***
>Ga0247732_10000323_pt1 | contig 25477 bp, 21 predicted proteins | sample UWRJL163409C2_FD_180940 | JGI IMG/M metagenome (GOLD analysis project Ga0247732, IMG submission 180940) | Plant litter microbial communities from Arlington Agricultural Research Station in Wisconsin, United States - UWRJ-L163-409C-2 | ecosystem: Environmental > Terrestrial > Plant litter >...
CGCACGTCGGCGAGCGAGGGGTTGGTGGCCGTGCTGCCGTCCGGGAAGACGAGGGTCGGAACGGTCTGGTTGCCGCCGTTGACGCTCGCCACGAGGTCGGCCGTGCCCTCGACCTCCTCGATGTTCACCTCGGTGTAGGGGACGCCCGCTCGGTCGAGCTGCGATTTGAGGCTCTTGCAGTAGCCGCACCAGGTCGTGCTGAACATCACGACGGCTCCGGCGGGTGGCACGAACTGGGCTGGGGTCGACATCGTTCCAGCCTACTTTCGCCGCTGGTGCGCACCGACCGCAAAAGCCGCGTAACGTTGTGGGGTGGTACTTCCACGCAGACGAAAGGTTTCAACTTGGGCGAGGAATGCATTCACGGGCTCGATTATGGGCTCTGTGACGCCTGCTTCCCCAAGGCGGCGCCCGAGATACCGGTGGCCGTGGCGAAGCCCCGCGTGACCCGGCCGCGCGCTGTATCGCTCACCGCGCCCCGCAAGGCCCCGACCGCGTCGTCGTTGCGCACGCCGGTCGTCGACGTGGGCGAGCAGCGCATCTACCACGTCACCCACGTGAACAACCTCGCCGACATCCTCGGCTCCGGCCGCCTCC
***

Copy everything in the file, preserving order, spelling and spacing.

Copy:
>Ga0247732_10000323_pt1 | contig 25477 bp, 21 predicted proteins | sample UWRJL163409C2_FD_180940 | JGI IMG/M metagenome (GOLD analysis project Ga0247732, IMG submission 180940) | Plant litter microbial communities from Arlington Agricultural Research Station in Wisconsin, United States - UWRJ-L163-409C-2 | ecosystem: Environmental > Terrestrial > Plant litter >...
CGCACGTCGGCGAGCGAGGGGTTGGTGGCCGTGCTGCCGTCCGGGAAGACGAGGGTCGGAACGGTCTGGTTGCCGCCGTTGACGCTCGCCACGAGGTCGGCCGTGCCCTCGACCTCCTCGATGTTCACCTCGGTGTAGGGGACGCCCGCTCGGTCGAGCTGCGATTTGAGGCTCTTGCAGTAGCCGCACCAGGTCGTGCTGAACATCACGACGGCTCCGGCGGGTGGCACGAACTGGGCTGGGGTCGACATCGTTCCAGCCTACTTTCGCCGCTGGTGCGCACCGACCGCAAAAGCCGCGTAACGTTGTGGGGTGGTACTTCCACGCAGACGAAAGGTTTCAACTTGGGCGAGGAATGCATTCACGGGCTCGATTATGGGCTCTGTGACGCCTGCTTCCCCAAGGCGGCGCCCGAGATACCGGTGGCCGTGGCGAAGCCCCGCGTGACCCGGCCGCGCGCTGTATCGCTCACCGCGCCCCGCAAGGCCCCGACCGCGTCGTCGTTGCGCACGCCGGTCGTCGACGTGGGCGAGCAGCGCATCTACCACGTCACCCACGTGAACAACCTCGCCGACATCCTCGGCTCCGGCCGCCTCC